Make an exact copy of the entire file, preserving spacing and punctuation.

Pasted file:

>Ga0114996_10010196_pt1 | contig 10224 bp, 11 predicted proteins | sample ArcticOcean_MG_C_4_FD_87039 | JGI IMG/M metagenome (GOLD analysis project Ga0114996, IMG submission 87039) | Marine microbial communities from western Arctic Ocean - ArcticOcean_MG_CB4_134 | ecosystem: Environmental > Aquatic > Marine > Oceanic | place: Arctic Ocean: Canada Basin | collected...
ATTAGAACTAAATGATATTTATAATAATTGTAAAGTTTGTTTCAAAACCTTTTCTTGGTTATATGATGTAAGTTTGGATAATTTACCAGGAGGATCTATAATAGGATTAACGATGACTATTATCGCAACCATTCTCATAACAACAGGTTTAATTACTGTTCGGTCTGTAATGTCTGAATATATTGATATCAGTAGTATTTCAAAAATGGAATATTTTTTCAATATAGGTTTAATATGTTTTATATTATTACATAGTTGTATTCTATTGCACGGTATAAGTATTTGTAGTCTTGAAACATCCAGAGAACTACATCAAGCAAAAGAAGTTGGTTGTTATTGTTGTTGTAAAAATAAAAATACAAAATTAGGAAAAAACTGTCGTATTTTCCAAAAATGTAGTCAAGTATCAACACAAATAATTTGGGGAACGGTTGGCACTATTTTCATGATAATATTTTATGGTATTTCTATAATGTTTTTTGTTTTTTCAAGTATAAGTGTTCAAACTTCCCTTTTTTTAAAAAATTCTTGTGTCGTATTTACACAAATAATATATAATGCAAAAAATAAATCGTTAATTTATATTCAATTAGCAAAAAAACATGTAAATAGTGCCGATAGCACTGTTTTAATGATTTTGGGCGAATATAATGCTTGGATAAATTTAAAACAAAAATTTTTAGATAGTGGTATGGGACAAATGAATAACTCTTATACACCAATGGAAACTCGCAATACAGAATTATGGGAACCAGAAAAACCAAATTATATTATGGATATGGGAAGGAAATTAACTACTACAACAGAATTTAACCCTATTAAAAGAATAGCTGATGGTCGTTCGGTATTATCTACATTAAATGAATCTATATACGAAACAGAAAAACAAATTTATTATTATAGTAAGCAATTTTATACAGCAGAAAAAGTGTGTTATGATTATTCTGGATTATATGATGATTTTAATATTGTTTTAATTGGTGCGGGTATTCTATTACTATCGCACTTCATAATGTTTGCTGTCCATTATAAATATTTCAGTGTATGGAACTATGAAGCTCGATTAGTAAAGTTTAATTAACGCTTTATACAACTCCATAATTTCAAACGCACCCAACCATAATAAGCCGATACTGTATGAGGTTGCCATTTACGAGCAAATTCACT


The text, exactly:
>Ga0114996_10010196_pt1 | contig 10224 bp, 11 predicted proteins | sample ArcticOcean_MG_C_4_FD_87039 | JGI IMG/M metagenome (GOLD analysis project Ga0114996, IMG submission 87039) | Marine microbial communities from western Arctic Ocean - ArcticOcean_MG_CB4_134 | ecosystem: Environmental > Aquatic > Marine > Oceanic | place: Arctic Ocean: Canada Basin | collected...
ATTAGAACTAAATGATATTTATAATAATTGTAAAGTTTGTTTCAAAACCTTTTCTTGGTTATATGATGTAAGTTTGGATAATTTACCAGGAGGATCTATAATAGGATTAACGATGACTATTATCGCAACCATTCTCATAACAACAGGTTTAATTACTGTTCGGTCTGTAATGTCTGAATATATTGATATCAGTAGTATTTCAAAAATGGAATATTTTTTCAATATAGGTTTAATATGTTTTATATTATTACATAGTTGTATTCTATTGCACGGTATAAGTATTTGTAGTCTTGAAACATCCAGAGAACTACATCAAGCAAAAGAAGTTGGTTGTTATTGTTGTTGTAAAAATAAAAATACAAAATTAGGAAAAAACTGTCGTATTTTCCAAAAATGTAGTCAAGTATCAACACAAATAATTTGGGGAACGGTTGGCACTATTTTCATGATAATATTTTATGGTATTTCTATAATGTTTTTTGTTTTTTCAAGTATAAGTGTTCAAACTTCCCTTTTTTTAAAAAATTCTTGTGTCGTATTTACACAAATAATATATAATGCAAAAAATAAATCGTTAATTTATATTCAATTAGCAAAAAAACATGTAAATAGTGCCGATAGCACTGTTTTAATGATTTTGGGCGAATATAATGCTTGGATAAATTTAAAACAAAAATTTTTAGATAGTGGTATGGGACAAATGAATAACTCTTATACACCAATGGAAACTCGCAATACAGAATTATGGGAACCAGAAAAACCAAATTATATTATGGATATGGGAAGGAAATTAACTACTACAACAGAATTTAACCCTATTAAAAGAATAGCTGATGGTCGTTCGGTATTATCTACATTAAATGAATCTATATACGAAACAGAAAAACAAATTTATTATTATAGTAAGCAATTTTATACAGCAGAAAAAGTGTGTTATGATTATTCTGGATTATATGATGATTTTAATATTGTTTTAATTGGTGCGGGTATTCTATTACTATCGCACTTCATAATGTTTGCTGTCCATTATAAATATTTCAGTGTATGGAACTATGAAGCTCGATTAGTAAAGTTTAATTAACGCTTTATACAACTCCATAATTTCAAACGCACCCAACCATAATAAGCCGATACTGTATGAGGTTGCCATTTACGAGCAAATTCACT